The Tacoma area is expected to comply with a mandate from the federal government to improve air quality by 2015. Most of Tacoma and a good portion of Pierce County were designated as a non-attainment zone several years ago.
The problem is worse during the months of December, January and February. Wood smoke is by far the biggest culprit, accounting for 53 percent of the fine particulate matter that's in the air. Gasoline powered vehicles are a distant second at 20 percent, with various industries third at 10 percent.
Kathy Strange from Puget Sound Clean Air Agency gave an update to Tacoma City Council during its Jan. 17 study session.
A task force was convened to examine the issue. It held a series of meetings last year from May through December. Strange said it included several residents who heat their homes with wood stoves, as well as merchants who sell hearths. The task force came up with three tactics to address the problem.
"They burn wood or whatever it is they are burning because it is all they have." Jake Fey, Tacoma City Council
The first is to implement strategies to reduce pollution from all sources. Strange said this takes into account future regulations on ship and vehicle emissions.
The second is to enhance enforcement of winter burn bans. This includes public education efforts. Strange said many residents are unaware of burn bans. This could include classes on how to burn wood in a cleaner manner. "There is education on the front end and the back end," Strange remarked.
There has been discussion of having more enforcement staff. Strange said the agency may be able to leverage other resources to pay for temporary workers during the winter.
The third is to ramp up efforts to remove uncertified wood stoves from houses. Strange said most stoves manufactured prior to 1990 fall into this category. So far 1,200 have been replaced. It is estimated another 24,000 need to be replaced within the non-attainment zone.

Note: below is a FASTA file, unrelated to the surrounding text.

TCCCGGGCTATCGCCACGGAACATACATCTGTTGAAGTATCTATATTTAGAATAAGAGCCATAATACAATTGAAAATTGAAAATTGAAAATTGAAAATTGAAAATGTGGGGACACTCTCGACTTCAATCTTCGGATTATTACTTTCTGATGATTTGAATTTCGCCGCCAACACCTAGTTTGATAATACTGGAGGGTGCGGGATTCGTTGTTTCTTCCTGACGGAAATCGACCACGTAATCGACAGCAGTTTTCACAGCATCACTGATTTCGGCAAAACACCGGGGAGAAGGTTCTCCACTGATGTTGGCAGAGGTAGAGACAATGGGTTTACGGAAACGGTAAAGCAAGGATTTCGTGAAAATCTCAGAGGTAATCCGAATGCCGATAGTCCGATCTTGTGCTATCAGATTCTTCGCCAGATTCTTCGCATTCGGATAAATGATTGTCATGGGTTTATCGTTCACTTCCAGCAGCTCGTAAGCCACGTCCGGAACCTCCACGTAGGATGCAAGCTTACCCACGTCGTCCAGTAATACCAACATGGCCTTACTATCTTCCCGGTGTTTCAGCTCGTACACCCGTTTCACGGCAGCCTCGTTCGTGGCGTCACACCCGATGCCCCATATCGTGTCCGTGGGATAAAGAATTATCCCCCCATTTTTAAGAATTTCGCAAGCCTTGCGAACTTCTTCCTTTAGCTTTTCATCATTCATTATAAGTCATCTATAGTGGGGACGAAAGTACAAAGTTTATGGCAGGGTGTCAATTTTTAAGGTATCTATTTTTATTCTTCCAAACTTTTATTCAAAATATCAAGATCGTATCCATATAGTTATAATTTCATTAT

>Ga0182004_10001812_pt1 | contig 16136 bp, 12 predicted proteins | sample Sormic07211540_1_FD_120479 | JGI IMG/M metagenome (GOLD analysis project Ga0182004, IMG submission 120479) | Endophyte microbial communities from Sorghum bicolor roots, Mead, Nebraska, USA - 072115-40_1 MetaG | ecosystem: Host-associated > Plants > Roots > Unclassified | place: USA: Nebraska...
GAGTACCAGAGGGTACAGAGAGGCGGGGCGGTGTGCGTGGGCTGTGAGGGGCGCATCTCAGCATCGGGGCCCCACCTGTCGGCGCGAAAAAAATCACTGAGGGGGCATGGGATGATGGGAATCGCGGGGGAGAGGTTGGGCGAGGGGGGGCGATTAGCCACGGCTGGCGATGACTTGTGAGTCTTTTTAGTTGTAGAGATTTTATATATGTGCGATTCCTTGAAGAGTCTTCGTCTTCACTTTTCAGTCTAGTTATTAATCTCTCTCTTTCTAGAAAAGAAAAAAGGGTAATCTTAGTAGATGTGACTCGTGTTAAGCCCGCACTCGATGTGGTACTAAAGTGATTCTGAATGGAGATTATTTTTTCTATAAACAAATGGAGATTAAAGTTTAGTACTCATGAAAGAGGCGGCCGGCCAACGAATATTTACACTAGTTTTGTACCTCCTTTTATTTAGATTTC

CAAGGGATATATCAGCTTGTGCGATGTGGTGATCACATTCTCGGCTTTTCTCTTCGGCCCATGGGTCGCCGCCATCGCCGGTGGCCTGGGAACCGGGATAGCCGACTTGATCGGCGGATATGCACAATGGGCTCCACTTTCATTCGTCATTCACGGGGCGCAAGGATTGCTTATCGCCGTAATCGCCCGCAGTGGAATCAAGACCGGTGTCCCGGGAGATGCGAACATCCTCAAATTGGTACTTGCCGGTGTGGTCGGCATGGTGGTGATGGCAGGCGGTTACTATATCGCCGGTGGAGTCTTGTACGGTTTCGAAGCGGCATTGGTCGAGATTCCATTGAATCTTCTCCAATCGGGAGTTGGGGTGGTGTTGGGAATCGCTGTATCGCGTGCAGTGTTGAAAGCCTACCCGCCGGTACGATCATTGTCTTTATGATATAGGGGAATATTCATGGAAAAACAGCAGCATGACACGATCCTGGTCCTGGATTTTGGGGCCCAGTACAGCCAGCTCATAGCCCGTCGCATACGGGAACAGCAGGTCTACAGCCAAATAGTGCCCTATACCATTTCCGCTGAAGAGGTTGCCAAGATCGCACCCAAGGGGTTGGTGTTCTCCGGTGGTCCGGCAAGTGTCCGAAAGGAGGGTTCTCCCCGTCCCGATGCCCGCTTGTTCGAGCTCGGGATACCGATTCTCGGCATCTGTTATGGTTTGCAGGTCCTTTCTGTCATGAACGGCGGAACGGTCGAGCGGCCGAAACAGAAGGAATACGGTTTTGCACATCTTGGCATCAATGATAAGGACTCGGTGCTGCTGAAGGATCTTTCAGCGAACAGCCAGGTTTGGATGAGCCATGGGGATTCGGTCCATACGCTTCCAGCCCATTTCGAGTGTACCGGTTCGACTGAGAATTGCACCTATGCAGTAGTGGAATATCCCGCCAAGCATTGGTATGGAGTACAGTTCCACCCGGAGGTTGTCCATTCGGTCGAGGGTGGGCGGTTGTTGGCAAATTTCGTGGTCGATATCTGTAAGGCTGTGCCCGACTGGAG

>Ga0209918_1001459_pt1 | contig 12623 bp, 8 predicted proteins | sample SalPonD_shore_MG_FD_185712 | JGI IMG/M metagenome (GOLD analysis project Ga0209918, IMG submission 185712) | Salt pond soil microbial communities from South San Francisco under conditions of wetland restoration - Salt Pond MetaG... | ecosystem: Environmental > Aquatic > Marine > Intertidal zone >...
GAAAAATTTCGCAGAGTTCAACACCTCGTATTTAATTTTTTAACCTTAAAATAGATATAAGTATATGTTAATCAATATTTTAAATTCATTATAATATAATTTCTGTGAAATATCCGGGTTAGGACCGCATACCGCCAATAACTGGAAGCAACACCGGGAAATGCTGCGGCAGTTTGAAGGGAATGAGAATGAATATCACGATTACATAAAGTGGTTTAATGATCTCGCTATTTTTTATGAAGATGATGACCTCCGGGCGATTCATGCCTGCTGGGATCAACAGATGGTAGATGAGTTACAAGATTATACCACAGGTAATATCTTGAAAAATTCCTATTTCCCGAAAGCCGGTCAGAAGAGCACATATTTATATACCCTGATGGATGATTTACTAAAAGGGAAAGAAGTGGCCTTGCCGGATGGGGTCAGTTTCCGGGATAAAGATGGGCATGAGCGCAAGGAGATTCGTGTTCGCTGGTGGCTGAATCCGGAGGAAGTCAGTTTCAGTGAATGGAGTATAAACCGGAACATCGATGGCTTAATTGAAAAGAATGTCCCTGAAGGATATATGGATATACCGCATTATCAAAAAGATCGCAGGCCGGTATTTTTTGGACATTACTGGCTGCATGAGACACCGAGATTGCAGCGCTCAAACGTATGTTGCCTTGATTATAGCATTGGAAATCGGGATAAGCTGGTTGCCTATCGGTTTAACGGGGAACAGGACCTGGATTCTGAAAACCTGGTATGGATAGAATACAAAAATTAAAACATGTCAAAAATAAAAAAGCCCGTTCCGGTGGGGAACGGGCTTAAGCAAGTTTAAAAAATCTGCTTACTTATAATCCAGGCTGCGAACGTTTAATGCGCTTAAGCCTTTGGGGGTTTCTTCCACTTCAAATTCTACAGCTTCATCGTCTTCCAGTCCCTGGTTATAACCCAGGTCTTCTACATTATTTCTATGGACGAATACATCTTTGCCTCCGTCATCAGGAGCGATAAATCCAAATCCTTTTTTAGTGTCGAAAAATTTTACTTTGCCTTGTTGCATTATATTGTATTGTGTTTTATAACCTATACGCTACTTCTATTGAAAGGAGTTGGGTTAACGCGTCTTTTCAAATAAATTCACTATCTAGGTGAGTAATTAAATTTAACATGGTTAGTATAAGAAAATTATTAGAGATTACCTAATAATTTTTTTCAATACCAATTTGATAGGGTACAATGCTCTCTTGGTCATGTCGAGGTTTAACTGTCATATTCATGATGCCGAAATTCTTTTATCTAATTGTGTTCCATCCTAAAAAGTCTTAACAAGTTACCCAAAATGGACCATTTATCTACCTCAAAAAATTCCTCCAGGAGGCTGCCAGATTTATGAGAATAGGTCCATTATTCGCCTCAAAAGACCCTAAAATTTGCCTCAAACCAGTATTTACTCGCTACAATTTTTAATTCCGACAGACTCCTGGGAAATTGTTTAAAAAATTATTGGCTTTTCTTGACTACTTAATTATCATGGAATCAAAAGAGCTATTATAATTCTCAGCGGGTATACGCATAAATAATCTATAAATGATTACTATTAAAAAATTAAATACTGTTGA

Councilmember Jake Fey said some low-income residents burn wet wood and miscellaneous scraps in their stoves, which he said could cause bad air quality inside their homes. "This is a social justice problem," he said. "They burn wood or whatever it is they are burning because it is all they have."
Open houses were held in September and October. Strange said about 200 people attended each. Many filled out surveys. Common responses were on the impact on public health from wood smoke and the burden on the poor to switch to new stoves or to electric or natural gas to heat their homes. Strange said some respondents felt such efforts were government intrusiveness, while others disputed that wood smoke contributes to the air quality problem.
Strange said the work needed to bring our area's air quality up to federal standards would cost tens of millions of dollars, a real challenge in a time of budget cuts at the state and federal levels. She said non-profit agencies or private foundations may need to be enlisted in the effort. "We will need to find other funding sources to make this work."
Strange briefly discussed legislation on this topic introduced by two Tacoma Democrats – Senator Debbie Regala and Representative Laurie Jinkins.
The board of Puget Sound Clean Air Agency will hold its next meeting at Bates Technical College at 9:15 a.m. on Jan. 26. It is open to the public.